A positive EV indicates that the average outcome is expected to be profitable over an infinite period, while a negative EV suggests that the average outcome is expected to result in a loss. Lastly, zero EV simply means that your system is neither profitable nor a loser over an infinite period of time.

*Let’s understand this better by taking a few basic examples!*

## Examples

Now let’s start by taking a basic example of a dice. For any number X that it lands on, you get $X; i.e., if it lands on four, you get $4!

We know that the probability of any side on a dice is **⅙**; hence the EV or expected value of this would be:

**(⅙*1) + (⅙*2) + (⅙*3) + (⅙*4) + (⅙*5) + (⅙*6) = 7/2 or 3.5**

It implies that if you roll the dice an infinite number of times, you’ll get an average of $3.5 per roll.

Now, let’s spice it up a bit more and say that if you roll a 6, you **lose $6!**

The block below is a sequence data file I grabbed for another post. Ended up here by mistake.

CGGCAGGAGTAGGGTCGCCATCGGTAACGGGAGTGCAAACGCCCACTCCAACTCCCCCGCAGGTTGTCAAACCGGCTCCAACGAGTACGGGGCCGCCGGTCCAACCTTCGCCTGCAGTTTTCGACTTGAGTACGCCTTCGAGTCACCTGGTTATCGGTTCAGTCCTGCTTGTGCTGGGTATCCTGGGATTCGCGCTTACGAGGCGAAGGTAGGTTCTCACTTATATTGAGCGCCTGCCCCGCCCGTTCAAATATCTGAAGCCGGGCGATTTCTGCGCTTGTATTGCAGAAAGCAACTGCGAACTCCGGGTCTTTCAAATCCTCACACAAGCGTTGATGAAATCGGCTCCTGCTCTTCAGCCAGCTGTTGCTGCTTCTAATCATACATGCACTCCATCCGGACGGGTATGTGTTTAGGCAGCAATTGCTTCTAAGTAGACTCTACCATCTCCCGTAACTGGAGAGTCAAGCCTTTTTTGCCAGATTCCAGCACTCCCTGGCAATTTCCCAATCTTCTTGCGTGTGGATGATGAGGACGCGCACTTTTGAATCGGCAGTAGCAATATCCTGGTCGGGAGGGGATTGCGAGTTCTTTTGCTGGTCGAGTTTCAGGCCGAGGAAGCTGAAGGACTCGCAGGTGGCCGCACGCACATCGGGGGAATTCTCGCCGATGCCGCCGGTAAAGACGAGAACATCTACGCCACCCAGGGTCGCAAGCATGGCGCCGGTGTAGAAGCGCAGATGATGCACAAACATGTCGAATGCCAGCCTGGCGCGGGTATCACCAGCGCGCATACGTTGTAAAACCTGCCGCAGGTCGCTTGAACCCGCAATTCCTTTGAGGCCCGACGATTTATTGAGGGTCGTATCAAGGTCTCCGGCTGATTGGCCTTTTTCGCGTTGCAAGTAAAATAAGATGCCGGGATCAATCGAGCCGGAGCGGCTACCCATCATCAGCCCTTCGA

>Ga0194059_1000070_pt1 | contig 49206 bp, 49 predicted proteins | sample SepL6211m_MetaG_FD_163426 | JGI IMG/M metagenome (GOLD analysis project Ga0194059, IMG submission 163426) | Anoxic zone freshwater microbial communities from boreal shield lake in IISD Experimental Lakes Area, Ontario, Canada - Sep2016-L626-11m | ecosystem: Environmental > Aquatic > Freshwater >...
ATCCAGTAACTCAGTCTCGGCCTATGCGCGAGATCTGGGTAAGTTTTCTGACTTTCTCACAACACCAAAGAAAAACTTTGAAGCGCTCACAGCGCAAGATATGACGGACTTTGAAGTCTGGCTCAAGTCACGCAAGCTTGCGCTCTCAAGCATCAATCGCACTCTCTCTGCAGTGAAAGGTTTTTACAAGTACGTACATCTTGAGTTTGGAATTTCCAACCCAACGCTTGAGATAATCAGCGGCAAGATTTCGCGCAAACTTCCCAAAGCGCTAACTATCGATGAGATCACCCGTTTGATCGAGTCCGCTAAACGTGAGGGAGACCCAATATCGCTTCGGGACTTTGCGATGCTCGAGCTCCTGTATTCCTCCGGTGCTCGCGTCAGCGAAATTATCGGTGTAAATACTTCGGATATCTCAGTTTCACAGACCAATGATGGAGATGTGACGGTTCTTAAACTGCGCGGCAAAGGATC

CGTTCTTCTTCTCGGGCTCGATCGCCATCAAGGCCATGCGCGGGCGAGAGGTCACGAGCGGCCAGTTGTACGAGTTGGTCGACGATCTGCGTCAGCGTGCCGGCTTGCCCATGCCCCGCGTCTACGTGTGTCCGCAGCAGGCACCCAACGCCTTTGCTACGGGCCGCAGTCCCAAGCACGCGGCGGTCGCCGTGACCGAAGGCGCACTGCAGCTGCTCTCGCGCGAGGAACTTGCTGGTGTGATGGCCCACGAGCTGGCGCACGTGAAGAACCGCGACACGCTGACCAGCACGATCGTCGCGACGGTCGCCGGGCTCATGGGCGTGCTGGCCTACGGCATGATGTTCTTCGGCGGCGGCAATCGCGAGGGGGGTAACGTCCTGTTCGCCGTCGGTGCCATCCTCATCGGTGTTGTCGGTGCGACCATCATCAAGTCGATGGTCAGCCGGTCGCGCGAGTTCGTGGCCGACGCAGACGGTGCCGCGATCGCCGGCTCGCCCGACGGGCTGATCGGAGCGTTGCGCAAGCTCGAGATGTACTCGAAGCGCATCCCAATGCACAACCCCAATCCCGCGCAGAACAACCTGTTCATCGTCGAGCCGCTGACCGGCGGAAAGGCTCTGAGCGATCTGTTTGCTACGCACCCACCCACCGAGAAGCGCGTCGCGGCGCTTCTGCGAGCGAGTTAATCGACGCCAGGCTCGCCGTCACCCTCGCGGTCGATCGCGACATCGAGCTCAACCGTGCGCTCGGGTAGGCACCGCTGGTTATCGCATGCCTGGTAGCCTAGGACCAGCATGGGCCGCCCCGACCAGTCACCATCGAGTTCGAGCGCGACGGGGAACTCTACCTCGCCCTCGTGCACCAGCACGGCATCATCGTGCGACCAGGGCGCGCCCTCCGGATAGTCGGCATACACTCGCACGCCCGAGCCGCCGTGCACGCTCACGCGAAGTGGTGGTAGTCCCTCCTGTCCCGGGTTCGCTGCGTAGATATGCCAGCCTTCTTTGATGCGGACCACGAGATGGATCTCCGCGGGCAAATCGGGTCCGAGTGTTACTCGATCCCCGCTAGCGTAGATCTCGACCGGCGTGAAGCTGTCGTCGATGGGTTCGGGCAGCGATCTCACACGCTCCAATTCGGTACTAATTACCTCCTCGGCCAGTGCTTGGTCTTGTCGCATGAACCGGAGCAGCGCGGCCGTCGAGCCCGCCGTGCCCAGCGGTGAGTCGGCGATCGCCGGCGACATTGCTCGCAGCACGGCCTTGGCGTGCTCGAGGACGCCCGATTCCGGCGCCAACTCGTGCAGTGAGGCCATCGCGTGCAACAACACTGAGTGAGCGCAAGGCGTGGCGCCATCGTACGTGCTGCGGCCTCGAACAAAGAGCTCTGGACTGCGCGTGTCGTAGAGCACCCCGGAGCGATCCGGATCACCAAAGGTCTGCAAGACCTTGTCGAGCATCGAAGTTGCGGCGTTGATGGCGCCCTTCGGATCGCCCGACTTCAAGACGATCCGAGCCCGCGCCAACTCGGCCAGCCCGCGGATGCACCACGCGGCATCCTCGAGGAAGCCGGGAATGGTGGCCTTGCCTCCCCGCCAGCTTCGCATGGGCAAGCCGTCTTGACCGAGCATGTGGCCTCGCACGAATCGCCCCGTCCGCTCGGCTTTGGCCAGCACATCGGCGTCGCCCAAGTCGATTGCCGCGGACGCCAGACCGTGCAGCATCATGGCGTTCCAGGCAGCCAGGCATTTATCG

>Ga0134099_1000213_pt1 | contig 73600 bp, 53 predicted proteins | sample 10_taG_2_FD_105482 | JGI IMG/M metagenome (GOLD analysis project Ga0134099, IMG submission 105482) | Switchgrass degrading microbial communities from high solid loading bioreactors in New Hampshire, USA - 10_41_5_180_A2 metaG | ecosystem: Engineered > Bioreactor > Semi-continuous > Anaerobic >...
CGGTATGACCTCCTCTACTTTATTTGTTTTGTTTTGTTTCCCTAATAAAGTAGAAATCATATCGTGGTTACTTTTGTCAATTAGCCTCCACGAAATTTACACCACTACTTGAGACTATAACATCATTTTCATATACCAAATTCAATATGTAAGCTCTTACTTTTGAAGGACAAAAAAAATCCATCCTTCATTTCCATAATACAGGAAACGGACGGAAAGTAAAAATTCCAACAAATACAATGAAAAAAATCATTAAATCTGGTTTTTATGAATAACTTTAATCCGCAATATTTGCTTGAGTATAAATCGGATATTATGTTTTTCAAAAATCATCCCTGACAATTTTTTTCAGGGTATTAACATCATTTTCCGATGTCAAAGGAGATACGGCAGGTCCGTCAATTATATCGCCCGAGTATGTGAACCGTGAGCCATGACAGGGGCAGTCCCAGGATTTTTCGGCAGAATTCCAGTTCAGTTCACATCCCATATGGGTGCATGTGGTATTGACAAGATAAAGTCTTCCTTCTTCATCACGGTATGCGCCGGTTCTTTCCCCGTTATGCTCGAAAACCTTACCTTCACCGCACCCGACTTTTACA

Hence the outcome of you getting a six is **-$6** and not $6, and so the EV equation now becomes:

**(⅙*1) + (⅙*2) + (⅙*3) + (⅙*4) + (⅙*5) + (⅙*(-6)) = 3/2 or $1.5**

Hence you see that the EV has now drastically changed!

With all this out of the way, let us apply the same thing to a trading system. In this we only have two major outcomes. *Either you win or you lose.*

So, assume you have a strategy that has a **Win Rate of 70%**, and you risk losing **$20**, and your Reward is **$50** for this trade.

Hence the EV for this trade would be:

**(0.7 50) + (0.3(-20)) = $29, **

implying that if you trade this strategy, __you’ll earn $29 per trade on average over an infinite period__.

You can also calculate this in the form of RR. For the same case, we have an RR of 50/20 = 2.5. So if you win, you’ll gain 2.5 RR; if you lose, you’ll lose 1RR.

Hence, the EV would be:

**(0.7 2.5) + (0.3(-1)) = 1.45 RR.**

*Since 1R = $20 , 1.45RR would then be = 1.45*20 = $29!*

*This is an easy cheat sheet to see your breakeven Win Rate and if your strategy has a WR greater than that then it means your strategy is +EV!*

## Ways to improve the EV of your trading system